The penguins are an endangered South American species, which naturally live on the coastal areas of Peru and Chile.
Each pair of penguins lays two eggs and will incubate them for 40 days up to hatching. Both parents are involved in incubation and rearing the young.
Keeper Karen Neech said: “It will be around eight weeks before the juveniles leave the nests, so we are keeping a close eye on their development.
“So far we have had 10 chicks hatch so things are incredibly busy for us and the adult penguins. There is so much more food required with all these extra mouths to feed.
“We provide the fish and the parents turn this into a high-protein soup to feed to the chicks, so it really is a combined effort.”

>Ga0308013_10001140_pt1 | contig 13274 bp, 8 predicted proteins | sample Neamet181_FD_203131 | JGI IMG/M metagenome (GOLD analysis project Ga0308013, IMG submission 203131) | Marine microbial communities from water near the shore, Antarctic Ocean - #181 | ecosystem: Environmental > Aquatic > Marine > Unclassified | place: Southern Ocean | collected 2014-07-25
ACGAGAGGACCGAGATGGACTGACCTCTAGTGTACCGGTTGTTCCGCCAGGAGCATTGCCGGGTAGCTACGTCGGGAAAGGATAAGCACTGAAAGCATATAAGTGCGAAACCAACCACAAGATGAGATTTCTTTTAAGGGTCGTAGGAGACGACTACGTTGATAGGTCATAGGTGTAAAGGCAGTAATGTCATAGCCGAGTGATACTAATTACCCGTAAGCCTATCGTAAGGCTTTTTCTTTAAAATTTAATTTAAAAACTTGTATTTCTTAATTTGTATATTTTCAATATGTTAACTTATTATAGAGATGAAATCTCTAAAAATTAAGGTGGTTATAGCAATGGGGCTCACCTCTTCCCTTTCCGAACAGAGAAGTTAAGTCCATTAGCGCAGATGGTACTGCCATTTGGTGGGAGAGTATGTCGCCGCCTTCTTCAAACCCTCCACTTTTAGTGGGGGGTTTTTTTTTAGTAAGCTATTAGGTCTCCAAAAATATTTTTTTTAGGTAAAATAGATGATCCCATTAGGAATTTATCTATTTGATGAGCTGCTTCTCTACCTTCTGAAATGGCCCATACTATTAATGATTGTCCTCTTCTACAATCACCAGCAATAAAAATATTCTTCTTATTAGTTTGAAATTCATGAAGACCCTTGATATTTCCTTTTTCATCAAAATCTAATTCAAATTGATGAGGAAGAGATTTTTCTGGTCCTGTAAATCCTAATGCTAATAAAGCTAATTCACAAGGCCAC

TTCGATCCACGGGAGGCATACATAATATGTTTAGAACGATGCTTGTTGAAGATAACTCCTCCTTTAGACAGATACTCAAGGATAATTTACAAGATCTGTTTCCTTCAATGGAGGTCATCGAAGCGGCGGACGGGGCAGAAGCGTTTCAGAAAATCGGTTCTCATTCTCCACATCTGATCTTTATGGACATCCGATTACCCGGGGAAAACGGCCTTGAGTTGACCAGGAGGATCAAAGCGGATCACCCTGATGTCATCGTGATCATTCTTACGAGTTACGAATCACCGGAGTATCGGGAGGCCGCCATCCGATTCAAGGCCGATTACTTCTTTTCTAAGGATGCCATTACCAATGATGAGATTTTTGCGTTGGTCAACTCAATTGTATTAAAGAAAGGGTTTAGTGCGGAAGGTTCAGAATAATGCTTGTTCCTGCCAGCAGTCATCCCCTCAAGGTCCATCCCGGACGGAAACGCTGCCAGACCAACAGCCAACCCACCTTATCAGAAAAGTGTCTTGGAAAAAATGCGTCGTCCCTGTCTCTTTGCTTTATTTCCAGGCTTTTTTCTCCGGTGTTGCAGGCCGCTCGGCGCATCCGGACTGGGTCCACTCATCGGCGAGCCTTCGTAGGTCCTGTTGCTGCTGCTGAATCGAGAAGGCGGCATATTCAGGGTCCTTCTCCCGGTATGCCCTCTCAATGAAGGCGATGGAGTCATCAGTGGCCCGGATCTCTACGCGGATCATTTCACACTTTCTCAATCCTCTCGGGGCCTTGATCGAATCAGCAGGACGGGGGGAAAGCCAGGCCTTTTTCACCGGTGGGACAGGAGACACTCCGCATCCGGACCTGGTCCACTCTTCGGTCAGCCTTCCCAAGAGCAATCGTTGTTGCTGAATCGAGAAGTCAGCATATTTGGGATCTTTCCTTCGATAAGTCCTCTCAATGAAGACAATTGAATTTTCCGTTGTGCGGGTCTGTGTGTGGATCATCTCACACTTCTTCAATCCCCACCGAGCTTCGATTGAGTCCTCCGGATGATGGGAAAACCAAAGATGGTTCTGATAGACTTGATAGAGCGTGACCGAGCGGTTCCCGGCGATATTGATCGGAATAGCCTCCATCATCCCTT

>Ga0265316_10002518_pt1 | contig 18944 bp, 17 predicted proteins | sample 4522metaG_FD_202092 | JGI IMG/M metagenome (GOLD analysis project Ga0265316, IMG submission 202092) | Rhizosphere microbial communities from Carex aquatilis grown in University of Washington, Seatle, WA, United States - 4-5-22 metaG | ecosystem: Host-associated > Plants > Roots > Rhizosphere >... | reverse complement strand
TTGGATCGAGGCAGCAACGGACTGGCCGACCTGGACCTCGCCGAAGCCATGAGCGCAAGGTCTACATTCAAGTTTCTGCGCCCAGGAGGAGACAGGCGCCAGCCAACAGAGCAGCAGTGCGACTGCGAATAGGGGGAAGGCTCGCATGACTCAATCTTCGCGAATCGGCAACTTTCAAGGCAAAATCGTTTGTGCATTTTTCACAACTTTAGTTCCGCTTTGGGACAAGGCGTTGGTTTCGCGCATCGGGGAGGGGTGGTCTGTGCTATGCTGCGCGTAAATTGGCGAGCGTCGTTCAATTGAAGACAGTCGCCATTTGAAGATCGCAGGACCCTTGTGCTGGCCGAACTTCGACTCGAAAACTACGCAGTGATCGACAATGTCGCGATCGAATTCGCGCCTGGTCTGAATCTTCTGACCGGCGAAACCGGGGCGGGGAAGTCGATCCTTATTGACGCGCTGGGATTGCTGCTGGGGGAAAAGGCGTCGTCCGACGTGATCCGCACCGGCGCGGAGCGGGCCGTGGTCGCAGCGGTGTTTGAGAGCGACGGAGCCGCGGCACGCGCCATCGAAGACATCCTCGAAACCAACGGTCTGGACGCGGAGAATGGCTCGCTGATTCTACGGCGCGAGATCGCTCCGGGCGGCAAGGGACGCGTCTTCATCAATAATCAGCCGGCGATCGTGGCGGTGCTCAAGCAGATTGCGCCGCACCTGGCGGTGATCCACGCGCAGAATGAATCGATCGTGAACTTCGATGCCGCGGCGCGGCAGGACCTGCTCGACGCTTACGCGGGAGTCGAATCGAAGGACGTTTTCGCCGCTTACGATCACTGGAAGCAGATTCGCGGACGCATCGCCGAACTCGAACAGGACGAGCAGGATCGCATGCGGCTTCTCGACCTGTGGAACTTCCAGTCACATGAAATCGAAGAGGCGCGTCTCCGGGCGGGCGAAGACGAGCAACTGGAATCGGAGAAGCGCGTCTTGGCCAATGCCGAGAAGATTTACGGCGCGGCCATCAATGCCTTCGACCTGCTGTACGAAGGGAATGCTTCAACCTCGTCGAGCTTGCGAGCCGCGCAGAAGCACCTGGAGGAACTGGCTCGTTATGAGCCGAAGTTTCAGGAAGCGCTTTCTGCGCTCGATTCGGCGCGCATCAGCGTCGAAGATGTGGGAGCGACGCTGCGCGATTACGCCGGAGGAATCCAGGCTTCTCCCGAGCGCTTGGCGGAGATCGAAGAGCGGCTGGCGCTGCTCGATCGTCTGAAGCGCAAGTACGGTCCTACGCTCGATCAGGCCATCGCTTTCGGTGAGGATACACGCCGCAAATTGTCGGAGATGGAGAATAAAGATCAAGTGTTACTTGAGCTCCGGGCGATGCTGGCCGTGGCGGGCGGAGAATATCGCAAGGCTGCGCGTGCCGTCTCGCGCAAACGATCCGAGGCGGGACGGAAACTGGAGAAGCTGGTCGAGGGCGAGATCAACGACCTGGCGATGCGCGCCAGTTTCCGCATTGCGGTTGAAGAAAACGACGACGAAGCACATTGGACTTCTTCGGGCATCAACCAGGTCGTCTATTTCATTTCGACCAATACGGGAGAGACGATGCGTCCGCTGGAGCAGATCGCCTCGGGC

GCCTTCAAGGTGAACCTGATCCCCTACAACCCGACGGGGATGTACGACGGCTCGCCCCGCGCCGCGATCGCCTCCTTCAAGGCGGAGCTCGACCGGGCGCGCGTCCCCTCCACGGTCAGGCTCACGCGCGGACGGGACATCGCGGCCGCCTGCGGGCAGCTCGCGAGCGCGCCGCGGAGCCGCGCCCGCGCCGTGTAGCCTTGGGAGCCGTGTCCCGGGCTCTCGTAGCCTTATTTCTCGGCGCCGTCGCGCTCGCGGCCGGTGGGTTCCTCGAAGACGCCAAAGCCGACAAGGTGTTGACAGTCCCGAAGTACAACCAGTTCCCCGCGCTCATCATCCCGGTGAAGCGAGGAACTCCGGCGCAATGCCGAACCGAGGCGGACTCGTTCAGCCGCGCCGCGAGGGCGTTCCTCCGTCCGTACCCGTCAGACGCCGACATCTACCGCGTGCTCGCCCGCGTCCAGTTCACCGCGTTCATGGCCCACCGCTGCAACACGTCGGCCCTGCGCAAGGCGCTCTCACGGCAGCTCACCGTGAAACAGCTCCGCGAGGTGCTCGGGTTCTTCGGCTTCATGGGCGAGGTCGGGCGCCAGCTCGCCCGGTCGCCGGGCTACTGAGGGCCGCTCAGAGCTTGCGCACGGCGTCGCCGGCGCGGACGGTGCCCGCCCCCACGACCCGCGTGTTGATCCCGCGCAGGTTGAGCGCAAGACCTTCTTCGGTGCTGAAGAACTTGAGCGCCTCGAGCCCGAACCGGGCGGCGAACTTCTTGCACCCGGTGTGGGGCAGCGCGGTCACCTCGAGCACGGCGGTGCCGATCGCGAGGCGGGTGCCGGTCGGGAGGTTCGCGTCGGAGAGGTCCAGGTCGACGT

The chicks will be named with a British tree theme, in recognition of the Year of the Forest campaign set up by the United Nations to raise awareness of conservation issues.
The first to hatch was given the name Acorn and the last to hatch will be given the name Oak.
The new arrivals mean the zoo now has a colony of more than 50 Humboldt penguins. Chester Zoo also funds conservation initiatives in the penguins’ homeland to help them in their natural habitat where they are faced with many pressures including over fishing of their food and habitat loss.